#2 - Your website, even if simple, should be good, interesting, different. Because if you spend all this time in Linkedin and other industry trying to build some credibility and people click to your website and find a useless website, however good your comment was your credibility is going to be tainted. 
Some things I would recommend to anyone trying to generate awareness for a website on a limited budget: 
- Contribute to Wiki Answers and Wikipedia and where approriate refer your site (if it is not appropriate or relevant it will be deleted very quickly) 
- If you are looking for a developer, designer, copywriter... I suggest you check 
- For email sends, as per another comment, I highly recommend constant contact (to benefit from a free 60days trial go to 
- To generate some more awareness and help your rankings check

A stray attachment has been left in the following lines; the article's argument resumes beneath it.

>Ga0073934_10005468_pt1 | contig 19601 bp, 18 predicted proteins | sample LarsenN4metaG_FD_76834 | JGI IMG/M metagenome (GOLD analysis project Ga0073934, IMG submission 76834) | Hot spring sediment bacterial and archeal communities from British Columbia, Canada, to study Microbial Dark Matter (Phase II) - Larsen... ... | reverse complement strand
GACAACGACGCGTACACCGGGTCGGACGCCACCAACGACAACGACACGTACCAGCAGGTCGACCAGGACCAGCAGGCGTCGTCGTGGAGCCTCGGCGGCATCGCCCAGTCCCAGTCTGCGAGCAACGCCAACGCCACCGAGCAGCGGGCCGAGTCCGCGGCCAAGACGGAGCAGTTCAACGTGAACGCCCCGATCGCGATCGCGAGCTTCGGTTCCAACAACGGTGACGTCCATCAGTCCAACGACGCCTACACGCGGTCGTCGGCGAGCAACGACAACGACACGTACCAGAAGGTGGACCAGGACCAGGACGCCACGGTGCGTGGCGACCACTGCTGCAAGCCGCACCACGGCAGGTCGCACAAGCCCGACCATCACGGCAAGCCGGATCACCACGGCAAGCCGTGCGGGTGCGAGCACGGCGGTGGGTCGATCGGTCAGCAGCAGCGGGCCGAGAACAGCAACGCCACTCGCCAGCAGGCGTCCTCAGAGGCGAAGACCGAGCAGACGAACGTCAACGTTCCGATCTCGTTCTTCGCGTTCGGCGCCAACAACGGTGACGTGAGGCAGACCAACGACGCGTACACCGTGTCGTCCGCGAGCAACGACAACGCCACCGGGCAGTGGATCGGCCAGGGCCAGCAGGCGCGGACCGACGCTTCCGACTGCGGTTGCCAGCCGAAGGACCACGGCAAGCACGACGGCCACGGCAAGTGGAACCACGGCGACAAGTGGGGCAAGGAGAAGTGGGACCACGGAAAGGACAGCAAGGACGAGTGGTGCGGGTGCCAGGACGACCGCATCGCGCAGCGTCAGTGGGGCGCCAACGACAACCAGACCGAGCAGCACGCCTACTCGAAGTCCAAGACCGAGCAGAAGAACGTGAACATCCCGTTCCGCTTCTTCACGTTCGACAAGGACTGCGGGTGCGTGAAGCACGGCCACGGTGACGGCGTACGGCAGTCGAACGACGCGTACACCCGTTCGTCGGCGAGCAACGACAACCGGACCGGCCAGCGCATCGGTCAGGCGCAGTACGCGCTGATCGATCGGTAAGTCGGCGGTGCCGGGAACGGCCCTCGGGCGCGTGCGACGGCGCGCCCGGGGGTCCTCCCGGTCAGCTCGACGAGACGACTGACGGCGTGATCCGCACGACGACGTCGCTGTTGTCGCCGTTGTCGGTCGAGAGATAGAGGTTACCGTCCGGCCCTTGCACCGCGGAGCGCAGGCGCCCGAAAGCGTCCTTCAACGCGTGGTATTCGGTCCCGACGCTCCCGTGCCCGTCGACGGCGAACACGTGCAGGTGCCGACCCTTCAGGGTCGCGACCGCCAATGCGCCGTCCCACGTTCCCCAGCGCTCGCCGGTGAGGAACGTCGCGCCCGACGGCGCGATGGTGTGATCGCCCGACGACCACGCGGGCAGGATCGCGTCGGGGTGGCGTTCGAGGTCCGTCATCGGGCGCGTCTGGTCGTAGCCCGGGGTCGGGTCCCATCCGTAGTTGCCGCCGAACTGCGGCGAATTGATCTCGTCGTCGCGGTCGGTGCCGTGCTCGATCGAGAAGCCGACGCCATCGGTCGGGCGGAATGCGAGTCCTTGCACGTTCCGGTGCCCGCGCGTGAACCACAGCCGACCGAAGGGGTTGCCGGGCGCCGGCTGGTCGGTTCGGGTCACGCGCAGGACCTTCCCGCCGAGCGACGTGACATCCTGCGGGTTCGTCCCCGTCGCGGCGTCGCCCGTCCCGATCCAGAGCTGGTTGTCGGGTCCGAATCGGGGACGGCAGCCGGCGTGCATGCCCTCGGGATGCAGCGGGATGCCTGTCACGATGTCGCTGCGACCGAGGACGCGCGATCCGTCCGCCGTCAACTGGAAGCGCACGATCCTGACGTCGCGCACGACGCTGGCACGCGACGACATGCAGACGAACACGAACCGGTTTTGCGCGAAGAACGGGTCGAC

- To generate some revenues look into affiliate programs like commission junction 
- Buy a domain name (I love Go Daddy) and link it to a Blogger account 
Good luck

posted on Thursday, April 23, 2009 at 8:42 PM by Community Niche Marketing

just a point, the business plan is the most important part of funding for any business start. The other points you raised are brilliant however:)

posted on Sunday, April 26, 2009 at 8:34 AM by Nigel

Thank you. A very useful article, and apt, at a time I'm just starting to look into starting and marketing a business. 
Looking forward to an updated list (I'll work through this one in the meantime).

posted on Tuesday, April 28, 2009 at 5:39 AM by Rollasoc

This is a fantastic list, loads of fresh ideas and guidelines to follow. Kudos

posted on Tuesday, April 28, 2009 at 4:31 PM by Bethemiddleman

nahhh..its good simple advice, but its like too web 2.0 based, wat about going out and meeting stakeholders in real life?

posted on Wednesday, April 29, 2009 at 7:36 AM by umair

I felt this was all excellent advice and, being new to social networking and the start-up of my business, I will incorporate much of it.